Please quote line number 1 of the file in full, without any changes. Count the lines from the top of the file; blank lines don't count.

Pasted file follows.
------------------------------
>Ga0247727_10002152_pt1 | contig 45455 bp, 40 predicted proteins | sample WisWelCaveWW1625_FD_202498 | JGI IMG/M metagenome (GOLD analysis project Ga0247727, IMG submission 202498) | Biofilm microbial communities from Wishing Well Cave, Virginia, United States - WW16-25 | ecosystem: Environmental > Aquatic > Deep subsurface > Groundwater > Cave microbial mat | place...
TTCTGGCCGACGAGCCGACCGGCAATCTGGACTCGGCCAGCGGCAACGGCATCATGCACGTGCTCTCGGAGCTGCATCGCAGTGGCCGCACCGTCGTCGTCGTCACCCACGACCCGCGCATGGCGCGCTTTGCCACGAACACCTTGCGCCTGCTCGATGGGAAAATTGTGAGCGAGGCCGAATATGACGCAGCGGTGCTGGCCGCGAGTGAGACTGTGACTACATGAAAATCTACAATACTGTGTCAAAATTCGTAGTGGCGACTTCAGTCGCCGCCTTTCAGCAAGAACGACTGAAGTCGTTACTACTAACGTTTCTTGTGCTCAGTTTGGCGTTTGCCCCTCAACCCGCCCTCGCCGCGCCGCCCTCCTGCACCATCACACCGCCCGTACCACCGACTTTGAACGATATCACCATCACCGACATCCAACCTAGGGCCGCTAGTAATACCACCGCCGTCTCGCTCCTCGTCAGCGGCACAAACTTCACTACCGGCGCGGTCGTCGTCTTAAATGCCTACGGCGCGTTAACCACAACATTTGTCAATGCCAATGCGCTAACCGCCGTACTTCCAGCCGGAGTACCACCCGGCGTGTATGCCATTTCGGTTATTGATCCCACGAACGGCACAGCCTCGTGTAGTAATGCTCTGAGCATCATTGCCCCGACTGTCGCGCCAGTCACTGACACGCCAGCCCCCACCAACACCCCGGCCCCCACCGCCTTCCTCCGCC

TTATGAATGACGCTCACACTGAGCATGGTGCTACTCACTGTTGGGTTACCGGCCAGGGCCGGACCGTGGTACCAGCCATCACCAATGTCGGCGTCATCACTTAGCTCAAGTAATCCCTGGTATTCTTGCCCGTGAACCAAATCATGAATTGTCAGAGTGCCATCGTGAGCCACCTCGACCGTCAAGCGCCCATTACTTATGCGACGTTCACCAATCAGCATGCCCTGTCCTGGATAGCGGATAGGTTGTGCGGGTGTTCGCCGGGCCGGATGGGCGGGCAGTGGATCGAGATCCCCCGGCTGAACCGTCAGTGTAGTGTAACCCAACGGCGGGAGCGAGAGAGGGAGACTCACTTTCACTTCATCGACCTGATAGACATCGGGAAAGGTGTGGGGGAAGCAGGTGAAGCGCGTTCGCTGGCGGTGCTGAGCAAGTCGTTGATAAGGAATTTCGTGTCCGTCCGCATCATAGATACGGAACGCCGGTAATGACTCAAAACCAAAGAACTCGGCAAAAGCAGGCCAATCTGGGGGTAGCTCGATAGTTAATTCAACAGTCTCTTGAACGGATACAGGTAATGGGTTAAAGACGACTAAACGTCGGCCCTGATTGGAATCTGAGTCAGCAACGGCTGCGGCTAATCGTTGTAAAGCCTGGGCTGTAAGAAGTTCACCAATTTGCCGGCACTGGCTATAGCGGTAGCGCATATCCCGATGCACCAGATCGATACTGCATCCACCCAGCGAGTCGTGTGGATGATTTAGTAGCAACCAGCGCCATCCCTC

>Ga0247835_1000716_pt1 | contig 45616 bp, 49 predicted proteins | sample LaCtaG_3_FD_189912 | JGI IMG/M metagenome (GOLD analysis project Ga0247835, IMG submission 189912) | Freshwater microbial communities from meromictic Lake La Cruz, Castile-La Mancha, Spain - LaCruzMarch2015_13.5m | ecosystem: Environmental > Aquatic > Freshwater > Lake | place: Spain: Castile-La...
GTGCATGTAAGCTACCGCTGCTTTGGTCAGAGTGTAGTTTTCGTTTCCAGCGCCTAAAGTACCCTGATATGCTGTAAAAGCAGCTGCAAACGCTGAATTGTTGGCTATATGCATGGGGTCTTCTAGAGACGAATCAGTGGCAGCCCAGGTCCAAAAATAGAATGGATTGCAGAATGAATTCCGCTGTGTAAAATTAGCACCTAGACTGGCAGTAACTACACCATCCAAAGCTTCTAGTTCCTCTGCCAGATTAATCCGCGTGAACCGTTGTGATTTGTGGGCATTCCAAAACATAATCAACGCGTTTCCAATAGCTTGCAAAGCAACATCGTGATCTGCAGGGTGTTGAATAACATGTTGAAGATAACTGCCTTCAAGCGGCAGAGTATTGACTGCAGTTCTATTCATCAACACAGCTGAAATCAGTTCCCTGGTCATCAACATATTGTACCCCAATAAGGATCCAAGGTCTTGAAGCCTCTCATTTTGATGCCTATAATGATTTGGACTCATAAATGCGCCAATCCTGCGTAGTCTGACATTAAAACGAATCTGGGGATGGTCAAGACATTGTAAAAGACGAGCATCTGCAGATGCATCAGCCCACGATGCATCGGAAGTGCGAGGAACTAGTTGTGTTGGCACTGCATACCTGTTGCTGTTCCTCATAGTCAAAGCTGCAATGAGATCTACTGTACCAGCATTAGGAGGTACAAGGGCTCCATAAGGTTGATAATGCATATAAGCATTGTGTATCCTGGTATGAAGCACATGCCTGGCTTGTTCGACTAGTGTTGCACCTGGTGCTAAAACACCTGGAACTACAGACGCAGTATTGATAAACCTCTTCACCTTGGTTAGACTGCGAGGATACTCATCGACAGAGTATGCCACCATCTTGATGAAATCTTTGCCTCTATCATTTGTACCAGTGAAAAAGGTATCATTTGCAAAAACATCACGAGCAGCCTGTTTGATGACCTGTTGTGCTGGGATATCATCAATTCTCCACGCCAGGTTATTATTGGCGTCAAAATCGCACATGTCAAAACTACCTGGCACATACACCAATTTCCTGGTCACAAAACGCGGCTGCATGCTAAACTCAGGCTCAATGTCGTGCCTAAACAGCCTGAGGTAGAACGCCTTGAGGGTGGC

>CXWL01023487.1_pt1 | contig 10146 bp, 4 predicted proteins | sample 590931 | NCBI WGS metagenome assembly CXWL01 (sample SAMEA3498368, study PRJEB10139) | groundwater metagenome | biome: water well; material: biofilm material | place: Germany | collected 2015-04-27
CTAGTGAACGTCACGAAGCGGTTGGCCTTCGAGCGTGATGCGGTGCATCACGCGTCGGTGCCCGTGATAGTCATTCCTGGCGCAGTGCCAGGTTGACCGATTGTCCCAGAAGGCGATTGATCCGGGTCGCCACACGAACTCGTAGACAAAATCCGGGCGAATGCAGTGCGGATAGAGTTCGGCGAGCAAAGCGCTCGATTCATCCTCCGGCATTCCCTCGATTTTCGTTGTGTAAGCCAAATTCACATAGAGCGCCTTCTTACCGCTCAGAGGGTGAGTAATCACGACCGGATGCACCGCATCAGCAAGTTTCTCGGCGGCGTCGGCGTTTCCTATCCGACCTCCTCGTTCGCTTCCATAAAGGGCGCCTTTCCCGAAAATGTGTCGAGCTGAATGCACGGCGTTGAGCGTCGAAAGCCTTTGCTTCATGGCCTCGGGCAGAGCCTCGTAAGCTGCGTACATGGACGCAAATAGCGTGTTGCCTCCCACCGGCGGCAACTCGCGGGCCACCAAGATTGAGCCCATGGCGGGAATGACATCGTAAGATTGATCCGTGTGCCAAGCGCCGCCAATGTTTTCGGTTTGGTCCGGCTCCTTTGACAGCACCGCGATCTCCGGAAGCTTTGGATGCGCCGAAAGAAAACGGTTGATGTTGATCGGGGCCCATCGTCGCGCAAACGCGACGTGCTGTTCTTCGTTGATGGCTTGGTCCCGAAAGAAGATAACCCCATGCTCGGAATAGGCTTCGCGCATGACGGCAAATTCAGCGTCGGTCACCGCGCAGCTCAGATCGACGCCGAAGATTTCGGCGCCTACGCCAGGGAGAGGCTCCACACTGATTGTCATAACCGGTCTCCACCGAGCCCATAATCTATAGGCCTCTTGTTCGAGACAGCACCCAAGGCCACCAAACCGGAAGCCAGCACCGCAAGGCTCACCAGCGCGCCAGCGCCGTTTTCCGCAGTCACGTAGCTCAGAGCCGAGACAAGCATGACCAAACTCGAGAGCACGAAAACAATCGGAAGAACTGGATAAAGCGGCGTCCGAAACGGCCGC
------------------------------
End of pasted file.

>Ga0247727_10002152_pt1 | contig 45455 bp, 40 predicted proteins | sample WisWelCaveWW1625_FD_202498 | JGI IMG/M metagenome (GOLD analysis project Ga0247727, IMG submission 202498) | Biofilm microbial communities from Wishing Well Cave, Virginia, United States - WW16-25 | ecosystem: Environmental > Aquatic > Deep subsurface > Groundwater > Cave microbial mat | place...